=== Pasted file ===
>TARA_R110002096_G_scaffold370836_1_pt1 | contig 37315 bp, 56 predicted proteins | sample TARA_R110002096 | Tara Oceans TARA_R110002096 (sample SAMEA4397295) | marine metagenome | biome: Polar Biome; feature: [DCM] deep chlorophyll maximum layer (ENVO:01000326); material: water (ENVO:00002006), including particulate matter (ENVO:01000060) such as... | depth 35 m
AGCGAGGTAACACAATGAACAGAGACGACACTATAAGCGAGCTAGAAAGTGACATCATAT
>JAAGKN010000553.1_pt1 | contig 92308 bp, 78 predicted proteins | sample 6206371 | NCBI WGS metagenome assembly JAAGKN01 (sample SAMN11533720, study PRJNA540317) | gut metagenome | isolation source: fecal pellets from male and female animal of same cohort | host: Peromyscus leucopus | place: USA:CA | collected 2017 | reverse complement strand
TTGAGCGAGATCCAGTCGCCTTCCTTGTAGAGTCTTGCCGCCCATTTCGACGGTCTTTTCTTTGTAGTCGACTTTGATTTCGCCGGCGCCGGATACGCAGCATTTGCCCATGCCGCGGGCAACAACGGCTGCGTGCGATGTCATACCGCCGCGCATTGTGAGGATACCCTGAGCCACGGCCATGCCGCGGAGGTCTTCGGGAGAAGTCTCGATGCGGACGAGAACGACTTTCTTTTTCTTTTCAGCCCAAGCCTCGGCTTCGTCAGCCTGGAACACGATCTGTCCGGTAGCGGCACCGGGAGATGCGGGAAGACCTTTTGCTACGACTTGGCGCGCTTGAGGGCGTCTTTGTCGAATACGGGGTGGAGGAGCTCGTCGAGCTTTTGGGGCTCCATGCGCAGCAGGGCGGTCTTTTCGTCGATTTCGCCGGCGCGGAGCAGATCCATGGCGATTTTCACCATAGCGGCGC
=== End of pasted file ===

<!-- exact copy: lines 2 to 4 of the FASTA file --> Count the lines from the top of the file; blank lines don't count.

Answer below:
AGCGAGGTAACACAATGAACAGAGACGACACTATAAGCGAGCTAGAAAGTGACATCATAT
>JAAGKN010000553.1_pt1 | contig 92308 bp, 78 predicted proteins | sample 6206371 | NCBI WGS metagenome assembly JAAGKN01 (sample SAMN11533720, study PRJNA540317) | gut metagenome | isolation source: fecal pellets from male and female animal of same cohort | host: Peromyscus leucopus | place: USA:CA | collected 2017 | reverse complement strand
TTGAGCGAGATCCAGTCGCCTTCCTTGTAGAGTCTTGCCGCCCATTTCGACGGTCTTTTCTTTGTAGTCGACTTTGATTTCGCCGGCGCCGGATACGCAGCATTTGCCCATGCCGCGGGCAACAACGGCTGCGTGCGATGTCATACCGCCGCGCATTGTGAGGATACCCTGAGCCACGGCCATGCCGCGGAGGTCTTCGGGAGAAGTCTCGATGCGGACGAGAACGACTTTCTTTTTCTTTTCAGCCCAAGCCTCGGCTTCGTCAGCCTGGAACACGATCTGTCCGGTAGCGGCACCGGGAGATGCGGGAAGACCTTTTGCTACGACTTGGCGCGCTTGAGGGCGTCTTTGTCGAATACGGGGTGGAGGAGCTCGTCGAGCTTTTGGGGCTCCATGCGCAGCAGGGCGGTCTTTTCGTCGATTTCGCCGGCGCGGAGCAGATCCATGGCGATTTTCACCATAGCGGCGC